Woman to tie self in yard for 16 hours to combat chaining - East Valley Tribune: East Valley Local News

Woman to tie self in yard for 16 hours to combat chaining

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Posted: Thursday, June 28, 2007 6:20 am | Updated: 6:47 pm, Fri Oct 7, 2011.

Rebecca Schneider of Mesa can escape the sun on her concrete porch or under the acacia tree in her front yard.

But she isn’t drooling over either option as she will be chained in her front yard for 16 hours this Fourth of July, when most neighbors will be grilling hot dogs and drinking beer.

“It’s going to be god-awful,” Schneider said as she surveyed the area Tuesday afternoon in the 110-degree heat. “But I asked for it.”

Schneider is one of 104 participants nationwide and in Canada who will chain themselves starting Saturday as part of the Chain Off 2007 event by the nonprofit group, Dogs Deserve Better. Organizers hope the demonstration will cause dog owners to think twice before they leave their unaccompanied pets chained outside this summer.

This is the fifth year Pennsylvania-based founder Tammy Grimes has organized the awareness campaign about a practice she calls one of the worst forms of animal abuse.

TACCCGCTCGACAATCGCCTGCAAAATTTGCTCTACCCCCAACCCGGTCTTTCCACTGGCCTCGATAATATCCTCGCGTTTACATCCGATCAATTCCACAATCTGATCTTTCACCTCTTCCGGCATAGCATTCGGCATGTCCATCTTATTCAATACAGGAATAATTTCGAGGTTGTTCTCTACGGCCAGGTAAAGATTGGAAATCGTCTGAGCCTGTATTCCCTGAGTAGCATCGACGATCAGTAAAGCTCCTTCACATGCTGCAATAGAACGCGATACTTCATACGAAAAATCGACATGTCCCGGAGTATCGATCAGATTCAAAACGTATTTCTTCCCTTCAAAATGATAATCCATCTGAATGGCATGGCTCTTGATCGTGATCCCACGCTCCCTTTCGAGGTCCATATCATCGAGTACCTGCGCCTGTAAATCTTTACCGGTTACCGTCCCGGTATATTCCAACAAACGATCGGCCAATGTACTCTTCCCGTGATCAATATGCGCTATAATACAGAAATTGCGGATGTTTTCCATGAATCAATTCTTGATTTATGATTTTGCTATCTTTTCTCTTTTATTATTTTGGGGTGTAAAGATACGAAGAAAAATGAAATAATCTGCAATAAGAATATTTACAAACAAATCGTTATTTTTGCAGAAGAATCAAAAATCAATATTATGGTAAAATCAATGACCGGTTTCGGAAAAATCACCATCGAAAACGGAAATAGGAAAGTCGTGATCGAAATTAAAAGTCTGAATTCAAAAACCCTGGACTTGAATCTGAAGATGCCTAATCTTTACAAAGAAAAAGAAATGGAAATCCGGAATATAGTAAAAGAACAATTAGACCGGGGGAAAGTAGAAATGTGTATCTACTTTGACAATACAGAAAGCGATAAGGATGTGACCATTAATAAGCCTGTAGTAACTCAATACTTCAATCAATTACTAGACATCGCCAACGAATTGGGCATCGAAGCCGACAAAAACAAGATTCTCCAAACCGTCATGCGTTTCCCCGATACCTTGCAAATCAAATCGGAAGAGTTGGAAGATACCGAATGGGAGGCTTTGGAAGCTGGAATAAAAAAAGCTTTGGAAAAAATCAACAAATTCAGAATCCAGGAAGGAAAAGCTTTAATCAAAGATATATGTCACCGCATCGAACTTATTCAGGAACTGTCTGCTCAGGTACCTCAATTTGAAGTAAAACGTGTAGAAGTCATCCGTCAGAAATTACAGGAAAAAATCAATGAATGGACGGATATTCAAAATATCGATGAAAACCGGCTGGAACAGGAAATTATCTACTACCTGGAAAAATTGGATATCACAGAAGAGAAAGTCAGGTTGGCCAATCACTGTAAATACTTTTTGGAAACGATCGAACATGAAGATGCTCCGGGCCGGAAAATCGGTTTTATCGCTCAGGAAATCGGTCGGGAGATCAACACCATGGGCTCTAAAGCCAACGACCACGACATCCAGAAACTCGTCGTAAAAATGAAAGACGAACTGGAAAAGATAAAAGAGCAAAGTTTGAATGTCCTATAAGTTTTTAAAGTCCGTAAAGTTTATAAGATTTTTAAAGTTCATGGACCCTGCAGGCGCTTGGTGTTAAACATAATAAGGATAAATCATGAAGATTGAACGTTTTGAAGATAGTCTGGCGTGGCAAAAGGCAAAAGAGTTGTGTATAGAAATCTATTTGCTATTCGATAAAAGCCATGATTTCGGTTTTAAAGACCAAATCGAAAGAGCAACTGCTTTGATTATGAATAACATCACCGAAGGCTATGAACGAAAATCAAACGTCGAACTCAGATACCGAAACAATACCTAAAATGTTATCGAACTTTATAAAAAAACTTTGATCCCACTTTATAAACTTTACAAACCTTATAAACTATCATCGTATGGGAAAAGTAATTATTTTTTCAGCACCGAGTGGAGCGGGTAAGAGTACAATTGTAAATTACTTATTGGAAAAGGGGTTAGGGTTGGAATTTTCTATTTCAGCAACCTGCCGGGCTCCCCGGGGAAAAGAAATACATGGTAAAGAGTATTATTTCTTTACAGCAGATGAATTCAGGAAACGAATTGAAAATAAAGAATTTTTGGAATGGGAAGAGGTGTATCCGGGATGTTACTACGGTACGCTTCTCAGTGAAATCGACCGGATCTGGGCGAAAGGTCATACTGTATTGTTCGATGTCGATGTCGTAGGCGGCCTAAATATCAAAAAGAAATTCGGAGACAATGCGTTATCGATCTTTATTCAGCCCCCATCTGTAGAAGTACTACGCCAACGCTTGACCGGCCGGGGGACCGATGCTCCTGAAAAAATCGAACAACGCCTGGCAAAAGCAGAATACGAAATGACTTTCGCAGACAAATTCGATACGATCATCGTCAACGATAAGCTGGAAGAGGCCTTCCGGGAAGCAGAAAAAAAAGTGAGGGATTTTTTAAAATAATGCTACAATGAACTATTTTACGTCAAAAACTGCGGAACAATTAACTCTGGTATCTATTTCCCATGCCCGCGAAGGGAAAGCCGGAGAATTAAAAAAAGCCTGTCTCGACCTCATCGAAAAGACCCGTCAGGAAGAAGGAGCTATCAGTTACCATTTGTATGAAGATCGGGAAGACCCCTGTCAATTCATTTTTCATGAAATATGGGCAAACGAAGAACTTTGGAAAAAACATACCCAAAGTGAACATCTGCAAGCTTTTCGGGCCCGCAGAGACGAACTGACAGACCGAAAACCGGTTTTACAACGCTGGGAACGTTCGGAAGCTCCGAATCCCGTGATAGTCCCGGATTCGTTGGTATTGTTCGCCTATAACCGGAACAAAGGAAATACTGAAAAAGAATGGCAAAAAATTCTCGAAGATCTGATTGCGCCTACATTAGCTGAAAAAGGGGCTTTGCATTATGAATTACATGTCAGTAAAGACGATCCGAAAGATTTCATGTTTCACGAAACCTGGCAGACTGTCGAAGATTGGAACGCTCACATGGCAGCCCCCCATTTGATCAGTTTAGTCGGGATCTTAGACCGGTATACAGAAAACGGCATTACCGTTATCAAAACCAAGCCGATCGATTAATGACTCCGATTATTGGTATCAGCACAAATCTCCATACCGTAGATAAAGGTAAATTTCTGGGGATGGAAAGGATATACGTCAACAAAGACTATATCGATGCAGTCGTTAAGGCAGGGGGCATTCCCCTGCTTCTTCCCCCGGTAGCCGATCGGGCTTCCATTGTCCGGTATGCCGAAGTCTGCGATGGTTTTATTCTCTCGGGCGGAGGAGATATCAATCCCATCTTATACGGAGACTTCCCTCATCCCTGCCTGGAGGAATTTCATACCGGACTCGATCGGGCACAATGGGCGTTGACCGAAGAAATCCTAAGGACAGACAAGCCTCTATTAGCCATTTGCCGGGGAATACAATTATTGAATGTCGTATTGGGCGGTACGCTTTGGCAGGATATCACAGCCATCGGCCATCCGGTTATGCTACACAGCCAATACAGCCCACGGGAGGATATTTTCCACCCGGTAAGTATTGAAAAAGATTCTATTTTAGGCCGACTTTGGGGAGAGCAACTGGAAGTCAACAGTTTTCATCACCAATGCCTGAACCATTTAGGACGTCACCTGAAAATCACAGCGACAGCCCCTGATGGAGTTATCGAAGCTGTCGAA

“We’re absolutely against unaccompanied chaining,” said Grimes, 43. “If you can keep an eye on the dog, it’s OK.”

A freelance graphics designer, Grimes grew up seeing a beagle on their farm chained near a barn. She said it never occurred to her as a child to advocate for the pet.

“I pitied her,” she said. “But in those days, kids didn’t have too much control.”

After seeing a neighbor’s dog chained for six years, she formed Dogs Deserve Better in 2002.

Schneider, who came across the group’s Web site last month, had nearly reported her former neighbor last year to authorities when she saw their dog chained nearly all day, every day.

The librarian at Arizona State University said she plans to take her body temperature every hour and keep track of how much water she’ll consume throughout the 5 a.m. to 9 p.m. exercise.

“Most people don’t realize just how high the body temperature can go up in the heat outside,” she said. “And that’s without any fur on them.”

As she talked, she petted Scruffy, her 2-year-old black Shih Tzu — much to the annoyance of Buddy, her year-old Chihuahua-Dachshund mix, who yelped behind her.

Schneider said many dogs in her Mesa neighborhood are chained for hours, and they can get hot even while sitting in the shade.

“People think a bowl of water is enough for them all day,” Schneider said. “But it simply isn’t.”

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